A public park for the 21st century: A celebration of the work of Joseph Paxton
Конкурс приурочен к 150-летию со дня смерти Джозефа Пакстона, архитектора и ландшафтного дизайнера, создателя проектов первых публичных парков Беркенхеда и Ливерпуля. Сегодня участникам состязания предлагается пересмотреть концепцию городских парков в Великобритании. При этом необходимо учесть не только социальный и экономический факторы, но также необходимость устойчивого развития городов и поддержания биологического разнообразия. Вдохновение конкурсантам предлагается черпать в проектах и идеях Пакстона.
Joseph Paxton was the designer of some of the earliest public parks in the world, in Birkenhead and Liverpool. As such, he is one of the most influential figures for the landscape profession today. As a way of celebrating his life and legacy, the Landscape Institute North West would like to invite design teams to conceive and envisage a public park for the 21st century.
The first public parks represented a radical step towards the democratisation of industrial cities. They were funded by and for the people and were one of the earliest responses of Victorian England to rampant industrialisation and urbanisation. The idea of generous ‘unprogrammed’ greenspace in dense urban areas was a bold one and had an enormous impact on the future development of cities in the UK and around the world.
Joseph Paxton, who died 150 years ago this year, was one of the most dynamic, inventive and ambitious men of his era. He became Head Gardener at Chatsworth in Derbyshire at a very young age and later moved into engineering, park design, publishing and politics. He embraced new ideas and technologies. His designs for Princes Park in Liverpool (1842) and later Birkenhead Park (1847) are acknowledged as two of the earliest public parks and were hugely influential on the later development of parks around the world, including the iconic Central Park, New York.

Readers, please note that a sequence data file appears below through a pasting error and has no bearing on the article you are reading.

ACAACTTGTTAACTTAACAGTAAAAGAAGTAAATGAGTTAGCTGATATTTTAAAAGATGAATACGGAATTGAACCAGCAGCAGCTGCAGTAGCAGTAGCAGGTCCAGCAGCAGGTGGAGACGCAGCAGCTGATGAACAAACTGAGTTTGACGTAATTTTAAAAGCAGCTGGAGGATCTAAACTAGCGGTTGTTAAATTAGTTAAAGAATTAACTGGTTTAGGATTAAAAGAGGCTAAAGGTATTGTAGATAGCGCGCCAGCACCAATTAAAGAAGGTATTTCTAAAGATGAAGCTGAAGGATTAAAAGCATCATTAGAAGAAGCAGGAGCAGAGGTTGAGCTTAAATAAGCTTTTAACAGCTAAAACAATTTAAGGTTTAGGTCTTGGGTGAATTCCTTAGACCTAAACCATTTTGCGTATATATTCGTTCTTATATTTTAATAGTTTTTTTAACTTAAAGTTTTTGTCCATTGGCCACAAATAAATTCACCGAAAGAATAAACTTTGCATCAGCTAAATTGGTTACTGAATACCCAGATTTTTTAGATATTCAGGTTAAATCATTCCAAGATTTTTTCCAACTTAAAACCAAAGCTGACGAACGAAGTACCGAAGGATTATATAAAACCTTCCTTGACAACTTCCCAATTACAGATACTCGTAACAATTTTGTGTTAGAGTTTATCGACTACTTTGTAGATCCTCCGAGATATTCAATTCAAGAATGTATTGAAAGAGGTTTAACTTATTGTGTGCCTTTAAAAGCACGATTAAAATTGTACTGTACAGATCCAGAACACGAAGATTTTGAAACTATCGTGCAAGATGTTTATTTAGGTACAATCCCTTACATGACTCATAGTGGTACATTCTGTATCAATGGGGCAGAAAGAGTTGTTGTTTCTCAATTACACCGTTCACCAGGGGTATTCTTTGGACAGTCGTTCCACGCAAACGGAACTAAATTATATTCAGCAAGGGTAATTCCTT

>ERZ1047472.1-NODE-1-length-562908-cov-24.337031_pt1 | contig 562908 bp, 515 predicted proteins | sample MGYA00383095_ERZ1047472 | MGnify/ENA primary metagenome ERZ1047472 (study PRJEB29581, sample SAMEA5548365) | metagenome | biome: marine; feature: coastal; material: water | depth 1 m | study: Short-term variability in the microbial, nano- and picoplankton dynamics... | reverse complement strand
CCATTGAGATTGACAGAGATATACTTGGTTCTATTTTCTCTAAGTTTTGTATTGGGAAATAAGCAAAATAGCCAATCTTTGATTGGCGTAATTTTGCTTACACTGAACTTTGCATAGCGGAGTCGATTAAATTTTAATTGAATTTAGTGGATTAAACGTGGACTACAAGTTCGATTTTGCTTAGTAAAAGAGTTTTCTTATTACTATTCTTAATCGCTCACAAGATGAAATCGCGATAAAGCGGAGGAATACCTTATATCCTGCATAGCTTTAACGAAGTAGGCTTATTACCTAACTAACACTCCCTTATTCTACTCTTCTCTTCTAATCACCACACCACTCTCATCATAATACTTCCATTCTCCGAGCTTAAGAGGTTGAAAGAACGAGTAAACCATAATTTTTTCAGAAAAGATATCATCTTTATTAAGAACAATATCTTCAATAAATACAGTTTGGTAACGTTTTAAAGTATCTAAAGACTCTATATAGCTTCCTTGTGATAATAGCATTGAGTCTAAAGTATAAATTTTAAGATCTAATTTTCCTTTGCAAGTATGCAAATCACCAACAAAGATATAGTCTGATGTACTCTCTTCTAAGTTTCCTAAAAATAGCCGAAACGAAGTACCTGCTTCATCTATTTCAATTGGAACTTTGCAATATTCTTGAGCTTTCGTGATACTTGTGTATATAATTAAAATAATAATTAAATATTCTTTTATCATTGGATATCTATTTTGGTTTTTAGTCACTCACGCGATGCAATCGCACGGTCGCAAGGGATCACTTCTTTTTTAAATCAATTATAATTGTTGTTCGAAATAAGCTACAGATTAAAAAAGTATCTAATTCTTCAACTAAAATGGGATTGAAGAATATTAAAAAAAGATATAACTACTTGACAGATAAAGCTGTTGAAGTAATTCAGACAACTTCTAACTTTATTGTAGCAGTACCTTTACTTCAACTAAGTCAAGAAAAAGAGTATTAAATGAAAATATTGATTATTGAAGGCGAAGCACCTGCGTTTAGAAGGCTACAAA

We believe the time is right for a complete re-examination of the public park in the UK, placing an emphasis not just on their heritage and conservation – an attitude alien to the forward-looking Victorian mind - but their potential. How could they contribute better, not only to the social and recreational life of our urban areas, but also to their environmental sustainability and biodiversity? How can they be designed to be more easily managed? How can a wider range of people be encouraged back into our parks? How can they be converted from a perceived drain on scarce resources into economically viable and self-sustaining systems? How, in short, can we revitalise and reclaim urban parks as a multi-functional resource at the heart of all our communities? This competition asks entrants to send their ideas for parks for the future, using Paxton’s methods/
approach/ideas to inspire and inform you proposals.